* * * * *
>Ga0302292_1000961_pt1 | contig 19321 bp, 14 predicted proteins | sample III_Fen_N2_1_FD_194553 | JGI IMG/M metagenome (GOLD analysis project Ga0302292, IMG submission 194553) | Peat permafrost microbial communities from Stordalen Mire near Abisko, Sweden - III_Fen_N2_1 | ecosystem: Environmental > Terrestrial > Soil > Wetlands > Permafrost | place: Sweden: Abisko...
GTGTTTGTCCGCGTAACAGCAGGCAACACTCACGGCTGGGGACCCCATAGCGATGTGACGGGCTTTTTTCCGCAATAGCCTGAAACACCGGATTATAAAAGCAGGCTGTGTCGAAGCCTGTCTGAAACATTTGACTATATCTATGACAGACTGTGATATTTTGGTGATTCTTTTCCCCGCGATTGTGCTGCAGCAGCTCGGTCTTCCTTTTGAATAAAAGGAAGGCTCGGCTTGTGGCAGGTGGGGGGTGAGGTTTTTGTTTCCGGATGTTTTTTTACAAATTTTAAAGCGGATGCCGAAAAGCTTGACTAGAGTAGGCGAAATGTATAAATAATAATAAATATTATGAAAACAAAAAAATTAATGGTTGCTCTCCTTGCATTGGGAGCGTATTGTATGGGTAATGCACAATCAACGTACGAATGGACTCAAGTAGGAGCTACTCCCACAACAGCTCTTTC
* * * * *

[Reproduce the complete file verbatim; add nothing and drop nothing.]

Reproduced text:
>Ga0302292_1000961_pt1 | contig 19321 bp, 14 predicted proteins | sample III_Fen_N2_1_FD_194553 | JGI IMG/M metagenome (GOLD analysis project Ga0302292, IMG submission 194553) | Peat permafrost microbial communities from Stordalen Mire near Abisko, Sweden - III_Fen_N2_1 | ecosystem: Environmental > Terrestrial > Soil > Wetlands > Permafrost | place: Sweden: Abisko...
GTGTTTGTCCGCGTAACAGCAGGCAACACTCACGGCTGGGGACCCCATAGCGATGTGACGGGCTTTTTTCCGCAATAGCCTGAAACACCGGATTATAAAAGCAGGCTGTGTCGAAGCCTGTCTGAAACATTTGACTATATCTATGACAGACTGTGATATTTTGGTGATTCTTTTCCCCGCGATTGTGCTGCAGCAGCTCGGTCTTCCTTTTGAATAAAAGGAAGGCTCGGCTTGTGGCAGGTGGGGGGTGAGGTTTTTGTTTCCGGATGTTTTTTTACAAATTTTAAAGCGGATGCCGAAAAGCTTGACTAGAGTAGGCGAAATGTATAAATAATAATAAATATTATGAAAACAAAAAAATTAATGGTTGCTCTCCTTGCATTGGGAGCGTATTGTATGGGTAATGCACAATCAACGTACGAATGGACTCAAGTAGGAGCTACTCCCACAACAGCTCTTTC